I've taken a stab at sprintf for S29. All I've done differently from
Perl 5 is to drop %p and %n (generates an exception) and add %C
(closure) to replace the functionality of %n. Are there any additional
formats that we want to add?

Other than that, this should be exactly the same as Perl 5:

=item sprintf

 our method Str Str::sprintf ( Str $format: [EMAIL PROTECTED] )
 our multi Str sprintf ( Str $format, [EMAIL PROTECTED] )

This function is mostly identical to the C library sprintf function.

The C<$format> is scanned for C<%> characters. Any C<%> introduces a
format token. Format tokens have the following grammar:

 grammar Str::SprintfFormat {
  rule format_token { \%: <index>? <precision>? <modifier>? <directive> }
  rule index { \d+ \$ }
  rule precision { <flags>? <vector>? <precision_count> }
  rule flags { <[\ +0\#\-]>+ }
  rule precision_count { [ <[1-9]>\d* | \* ]? [ \. [ \d* | \* ] ]? }
  rule vector { \*? v }
  rule modifier { <[lhVqL]> | ll }
  rule directive { <[\%csduoxefgXEGbpniDUOF]> }

Directives guide the use (if any) of the arguments. When a directive
(other than C<%>) are used, they indicate how the next argument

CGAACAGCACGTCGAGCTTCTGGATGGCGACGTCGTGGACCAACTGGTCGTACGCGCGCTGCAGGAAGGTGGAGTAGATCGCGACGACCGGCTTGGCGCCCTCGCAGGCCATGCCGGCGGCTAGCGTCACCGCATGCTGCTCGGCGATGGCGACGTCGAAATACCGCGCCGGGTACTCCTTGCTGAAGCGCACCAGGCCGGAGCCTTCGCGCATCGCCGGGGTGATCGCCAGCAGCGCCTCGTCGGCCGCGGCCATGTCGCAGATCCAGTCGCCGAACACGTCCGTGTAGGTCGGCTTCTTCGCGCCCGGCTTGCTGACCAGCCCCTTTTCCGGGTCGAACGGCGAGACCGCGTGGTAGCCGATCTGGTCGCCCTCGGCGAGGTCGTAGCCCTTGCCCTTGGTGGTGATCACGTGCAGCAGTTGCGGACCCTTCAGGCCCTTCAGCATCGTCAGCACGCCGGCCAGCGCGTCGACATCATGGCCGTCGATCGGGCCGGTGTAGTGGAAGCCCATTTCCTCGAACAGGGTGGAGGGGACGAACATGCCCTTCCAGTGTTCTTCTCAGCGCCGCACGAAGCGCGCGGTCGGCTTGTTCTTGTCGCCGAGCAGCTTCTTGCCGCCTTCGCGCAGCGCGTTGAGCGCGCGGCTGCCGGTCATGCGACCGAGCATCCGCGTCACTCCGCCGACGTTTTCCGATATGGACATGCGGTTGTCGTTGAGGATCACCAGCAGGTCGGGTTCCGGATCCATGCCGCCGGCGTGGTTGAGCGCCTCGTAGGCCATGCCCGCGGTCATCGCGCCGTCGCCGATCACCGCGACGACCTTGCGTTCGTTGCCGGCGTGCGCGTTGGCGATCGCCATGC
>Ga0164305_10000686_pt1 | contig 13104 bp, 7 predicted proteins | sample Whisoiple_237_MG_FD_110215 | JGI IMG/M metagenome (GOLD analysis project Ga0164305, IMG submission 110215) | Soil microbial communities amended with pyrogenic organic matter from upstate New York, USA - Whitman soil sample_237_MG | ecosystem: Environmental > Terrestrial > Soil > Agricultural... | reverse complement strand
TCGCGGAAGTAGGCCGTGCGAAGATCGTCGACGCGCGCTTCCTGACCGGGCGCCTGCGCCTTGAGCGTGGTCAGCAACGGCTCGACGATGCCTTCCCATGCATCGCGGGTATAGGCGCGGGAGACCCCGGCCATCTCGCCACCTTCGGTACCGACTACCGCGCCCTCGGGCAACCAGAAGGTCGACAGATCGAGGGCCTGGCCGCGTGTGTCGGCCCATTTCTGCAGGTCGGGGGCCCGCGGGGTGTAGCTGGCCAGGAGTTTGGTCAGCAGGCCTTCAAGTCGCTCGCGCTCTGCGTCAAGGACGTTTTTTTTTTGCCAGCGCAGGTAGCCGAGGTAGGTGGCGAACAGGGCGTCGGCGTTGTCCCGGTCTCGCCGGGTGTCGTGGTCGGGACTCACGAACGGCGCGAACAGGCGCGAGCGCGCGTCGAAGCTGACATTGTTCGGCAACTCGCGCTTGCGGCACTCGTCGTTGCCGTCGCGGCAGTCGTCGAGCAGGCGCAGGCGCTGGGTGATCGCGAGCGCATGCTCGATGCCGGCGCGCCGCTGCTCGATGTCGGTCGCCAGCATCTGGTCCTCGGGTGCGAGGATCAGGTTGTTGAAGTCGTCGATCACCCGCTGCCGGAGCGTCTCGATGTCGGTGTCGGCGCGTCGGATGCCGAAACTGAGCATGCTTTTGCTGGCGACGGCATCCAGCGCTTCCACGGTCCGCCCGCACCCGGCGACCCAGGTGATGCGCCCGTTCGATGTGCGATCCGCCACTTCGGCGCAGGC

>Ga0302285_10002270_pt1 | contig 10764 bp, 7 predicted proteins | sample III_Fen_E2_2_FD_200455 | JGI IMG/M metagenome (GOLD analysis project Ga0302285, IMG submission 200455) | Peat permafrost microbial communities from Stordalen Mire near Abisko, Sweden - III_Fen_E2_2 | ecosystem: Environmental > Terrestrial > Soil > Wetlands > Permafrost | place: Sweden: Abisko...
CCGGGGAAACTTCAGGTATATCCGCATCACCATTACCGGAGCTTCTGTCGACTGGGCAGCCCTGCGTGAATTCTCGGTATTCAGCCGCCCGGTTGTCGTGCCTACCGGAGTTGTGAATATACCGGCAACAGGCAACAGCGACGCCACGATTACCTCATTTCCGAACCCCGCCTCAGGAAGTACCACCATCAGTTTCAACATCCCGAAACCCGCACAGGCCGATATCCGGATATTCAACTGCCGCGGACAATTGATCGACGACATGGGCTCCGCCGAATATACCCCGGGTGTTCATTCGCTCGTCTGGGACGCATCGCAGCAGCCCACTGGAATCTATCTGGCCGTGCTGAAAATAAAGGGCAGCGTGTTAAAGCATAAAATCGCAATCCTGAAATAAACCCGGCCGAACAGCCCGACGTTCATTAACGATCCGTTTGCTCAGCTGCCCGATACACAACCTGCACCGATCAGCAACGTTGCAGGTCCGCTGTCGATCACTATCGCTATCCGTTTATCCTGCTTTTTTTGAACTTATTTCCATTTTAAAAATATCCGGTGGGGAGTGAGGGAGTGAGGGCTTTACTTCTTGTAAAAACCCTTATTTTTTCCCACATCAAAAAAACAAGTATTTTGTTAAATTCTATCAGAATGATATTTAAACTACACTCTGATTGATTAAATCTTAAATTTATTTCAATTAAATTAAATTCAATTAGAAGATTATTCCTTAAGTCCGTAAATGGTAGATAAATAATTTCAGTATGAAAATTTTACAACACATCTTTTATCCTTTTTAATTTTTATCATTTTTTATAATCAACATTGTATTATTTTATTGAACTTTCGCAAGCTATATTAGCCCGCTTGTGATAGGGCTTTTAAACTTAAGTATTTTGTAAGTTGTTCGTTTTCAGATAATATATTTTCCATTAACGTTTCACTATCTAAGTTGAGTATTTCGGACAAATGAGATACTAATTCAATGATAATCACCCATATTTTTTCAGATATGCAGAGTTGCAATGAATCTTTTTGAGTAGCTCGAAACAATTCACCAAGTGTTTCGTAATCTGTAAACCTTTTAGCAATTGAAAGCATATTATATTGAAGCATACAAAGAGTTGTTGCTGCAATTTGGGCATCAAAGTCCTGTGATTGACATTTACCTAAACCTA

passed is to be formatted into the string.

The directives are:

 %   a percent sign
 c   a character with the given number
 s   a string
 d   a signed integer, in decimal
 u   an unsigned integer, in decimal
 o   an unsigned integer, in octal
 x   an unsigned integer, in hexadecimal
 e   a floating-point number, in scientific notation
 f   a floating-point number, in fixed decimal notation
 g   a floating-point number, in %e or %f notation
 X   like x, but using upper-case letters
 E   like e, but using an upper-case "E"
 G   like g, but with an upper-case "E" (if applicable)
 b   an unsigned integer, in binary
 C   special: invokes the arg as code, see below


 i   a synonym for %d
 D   a synonym for %ld
 U   a synonym for %lu
 O   a synonym for %lo
 F   a synonym for %f

Perl 5 compatibility:

 n   produces a runtime exception (see below)
 p   produces a runtime exception

The special format directive, C<%C> invokes the target argument as
code, passing it the result string that has been generated thus
far and the argument array.

Here's an example of its use:

 sprintf "%d%C is %d digits long",
        sub($s,@args is rw) [EMAIL PROTECTED],

The special directive, C<%n> does not work in Perl 6 because of the
difference in parameter passing conventions, but the example above
simulates its effect using C<%C>.


Aaron Sherman <[EMAIL PROTECTED]>
Senior Systems Engineer and Toolsmith
"We had some good machines, but they don't work no more." -Shriekback

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